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Sunday, 25 October 2020

Angered women gather across Turkey in support of anti-violence treaty

AFP , Sunday 26 Jul 2020
Women wearing protective masks hold a banner during a protest organised by Ankara Women
Women wearing protective masks hold a banner during a protest organised by Ankara Women's Platform in Ankara, on July 26, 2020, in support of a landmark treaty on combating violence against women as fears grow over Ankara's possible withdrawal from the agreement, at Kurtulu Park. (Photo / AFP)
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Women across Turkey gathered on Sunday in support of a landmark treaty on combating violence against women as fears grow over Ankara's possible withdrawal from the agreement.

The demonstrations are part of the rising anger in Turkey at the growing number of women killed, including the murder of university student Pinar Gultekin this month.

There is speculation Turkey could withdraw from the Istanbul Convention that Ankara ratified in 2012, which is the world's first binding instrument to prevent and combat violence against women, from marital rape to female genital mutilation.

The ruling party's deputy chairman, Numan Kurtulmus, earlier this month described signing the convention as "wrong" and suggested Turkey could withdraw.

In an Ankara park where there was a heavy police presence, dozens of women came together on Sunday for a meeting organised by Ankara Women's Platform in support of the treaty.

"If this convention is taken away from us, all women will be alone," Cansu Ertas of the Ankara Women's Platform told AFP. "The state will have dismissed the responsibility that falls on them" to protect women, she added.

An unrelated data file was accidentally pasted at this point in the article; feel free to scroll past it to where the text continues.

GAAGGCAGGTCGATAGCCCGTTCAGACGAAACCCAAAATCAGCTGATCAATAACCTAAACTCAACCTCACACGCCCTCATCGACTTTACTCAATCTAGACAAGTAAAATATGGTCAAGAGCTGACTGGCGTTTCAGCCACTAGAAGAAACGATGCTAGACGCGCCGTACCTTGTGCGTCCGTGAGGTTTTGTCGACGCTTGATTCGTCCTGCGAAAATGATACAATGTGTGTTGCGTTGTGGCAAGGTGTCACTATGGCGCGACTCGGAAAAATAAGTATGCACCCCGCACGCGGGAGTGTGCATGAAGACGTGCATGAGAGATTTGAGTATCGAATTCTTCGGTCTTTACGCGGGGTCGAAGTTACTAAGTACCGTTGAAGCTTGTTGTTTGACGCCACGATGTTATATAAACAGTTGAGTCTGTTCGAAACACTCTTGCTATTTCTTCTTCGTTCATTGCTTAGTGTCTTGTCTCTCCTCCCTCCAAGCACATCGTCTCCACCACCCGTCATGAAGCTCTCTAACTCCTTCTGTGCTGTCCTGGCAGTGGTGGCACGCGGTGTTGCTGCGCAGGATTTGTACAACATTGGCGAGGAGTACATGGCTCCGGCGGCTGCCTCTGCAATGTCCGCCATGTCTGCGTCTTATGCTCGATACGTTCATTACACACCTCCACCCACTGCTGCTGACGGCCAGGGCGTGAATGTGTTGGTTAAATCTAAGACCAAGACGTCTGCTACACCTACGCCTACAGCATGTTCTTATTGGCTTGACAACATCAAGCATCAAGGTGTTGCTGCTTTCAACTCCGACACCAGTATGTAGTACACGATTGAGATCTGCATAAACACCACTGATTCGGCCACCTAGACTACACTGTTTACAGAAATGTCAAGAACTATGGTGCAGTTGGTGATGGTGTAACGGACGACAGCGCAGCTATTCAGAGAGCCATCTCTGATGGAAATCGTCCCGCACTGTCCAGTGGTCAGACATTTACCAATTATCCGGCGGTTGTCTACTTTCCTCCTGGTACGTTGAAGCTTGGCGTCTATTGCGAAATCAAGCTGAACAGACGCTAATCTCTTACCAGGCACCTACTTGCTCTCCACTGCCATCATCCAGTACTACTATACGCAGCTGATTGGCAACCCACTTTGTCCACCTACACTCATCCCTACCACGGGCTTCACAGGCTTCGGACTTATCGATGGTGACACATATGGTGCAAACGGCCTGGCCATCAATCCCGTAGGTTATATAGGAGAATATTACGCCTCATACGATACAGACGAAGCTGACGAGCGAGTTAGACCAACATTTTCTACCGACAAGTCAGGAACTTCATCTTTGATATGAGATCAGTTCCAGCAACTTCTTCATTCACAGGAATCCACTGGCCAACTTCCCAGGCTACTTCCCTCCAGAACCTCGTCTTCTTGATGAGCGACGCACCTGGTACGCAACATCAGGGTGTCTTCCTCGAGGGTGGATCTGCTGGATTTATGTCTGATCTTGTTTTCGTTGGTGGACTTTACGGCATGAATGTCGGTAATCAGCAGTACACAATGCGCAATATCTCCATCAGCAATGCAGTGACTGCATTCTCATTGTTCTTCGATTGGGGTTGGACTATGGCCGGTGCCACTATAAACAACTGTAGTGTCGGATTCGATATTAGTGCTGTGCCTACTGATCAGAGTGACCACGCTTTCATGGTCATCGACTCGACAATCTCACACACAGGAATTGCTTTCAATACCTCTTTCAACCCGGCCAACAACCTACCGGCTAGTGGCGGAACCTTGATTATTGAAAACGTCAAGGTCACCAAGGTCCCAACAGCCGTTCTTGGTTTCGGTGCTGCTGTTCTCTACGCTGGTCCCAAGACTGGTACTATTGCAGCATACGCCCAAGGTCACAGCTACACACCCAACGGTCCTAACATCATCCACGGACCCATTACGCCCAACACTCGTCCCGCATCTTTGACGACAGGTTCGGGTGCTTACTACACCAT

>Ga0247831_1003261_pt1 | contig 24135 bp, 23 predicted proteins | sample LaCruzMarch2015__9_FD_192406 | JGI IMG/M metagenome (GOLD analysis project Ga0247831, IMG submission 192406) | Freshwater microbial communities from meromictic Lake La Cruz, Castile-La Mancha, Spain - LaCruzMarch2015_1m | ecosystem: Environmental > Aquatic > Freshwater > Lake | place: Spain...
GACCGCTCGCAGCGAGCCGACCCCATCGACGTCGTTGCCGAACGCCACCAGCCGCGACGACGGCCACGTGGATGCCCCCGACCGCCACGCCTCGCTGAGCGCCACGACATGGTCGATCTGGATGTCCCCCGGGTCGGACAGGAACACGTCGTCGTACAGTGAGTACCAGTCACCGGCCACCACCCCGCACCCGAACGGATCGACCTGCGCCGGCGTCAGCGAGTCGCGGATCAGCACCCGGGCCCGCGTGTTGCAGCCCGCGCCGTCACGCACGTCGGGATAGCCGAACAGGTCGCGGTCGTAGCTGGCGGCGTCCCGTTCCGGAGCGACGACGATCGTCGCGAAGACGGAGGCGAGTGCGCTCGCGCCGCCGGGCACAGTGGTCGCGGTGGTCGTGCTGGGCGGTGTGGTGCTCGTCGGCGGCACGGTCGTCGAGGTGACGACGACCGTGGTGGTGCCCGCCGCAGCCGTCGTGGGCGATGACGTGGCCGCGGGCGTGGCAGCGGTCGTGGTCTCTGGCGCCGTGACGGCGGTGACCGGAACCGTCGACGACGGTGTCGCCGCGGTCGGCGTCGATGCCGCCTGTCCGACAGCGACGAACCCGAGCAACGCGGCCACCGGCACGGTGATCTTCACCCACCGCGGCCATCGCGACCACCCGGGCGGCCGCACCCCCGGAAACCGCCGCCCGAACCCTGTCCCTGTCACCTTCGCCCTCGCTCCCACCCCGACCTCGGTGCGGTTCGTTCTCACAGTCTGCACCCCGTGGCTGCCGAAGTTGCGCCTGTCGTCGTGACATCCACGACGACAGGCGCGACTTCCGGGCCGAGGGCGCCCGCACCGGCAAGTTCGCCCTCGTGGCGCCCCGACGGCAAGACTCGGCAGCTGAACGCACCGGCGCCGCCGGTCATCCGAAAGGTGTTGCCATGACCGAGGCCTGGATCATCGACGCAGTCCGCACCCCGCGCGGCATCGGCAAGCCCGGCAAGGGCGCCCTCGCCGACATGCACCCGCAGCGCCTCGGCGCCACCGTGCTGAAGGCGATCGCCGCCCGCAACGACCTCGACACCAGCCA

In Istanbul, local media reported women were blocked from entering a park and so dozens decided to walk in the streets of Besiktas district, chanting, "we will not leave the streets or the squares", according to video posted online.

For women's rights activists, Turkey may have ratified the convention and established law 6284 to protect women but it is not implemented properly, leaving women vulnerable to violence often by their former partners, husbands or relatives.

The murder of Gultekin reportedly at the hands of her ex-boyfriend has become one more femicide known across Turkey as women demand more protection from the state.

Rights group "We Will Stop Femicides Platform" says 146 women were killed by men in the first half of 2020.

Last year, 474 women were killed, according to the group. It was 440 in 2018.

The protests in Turkey come after the Polish justice minister said at the weekend his country would start preparation on the formal process to withdraw from the treaty on Monday.

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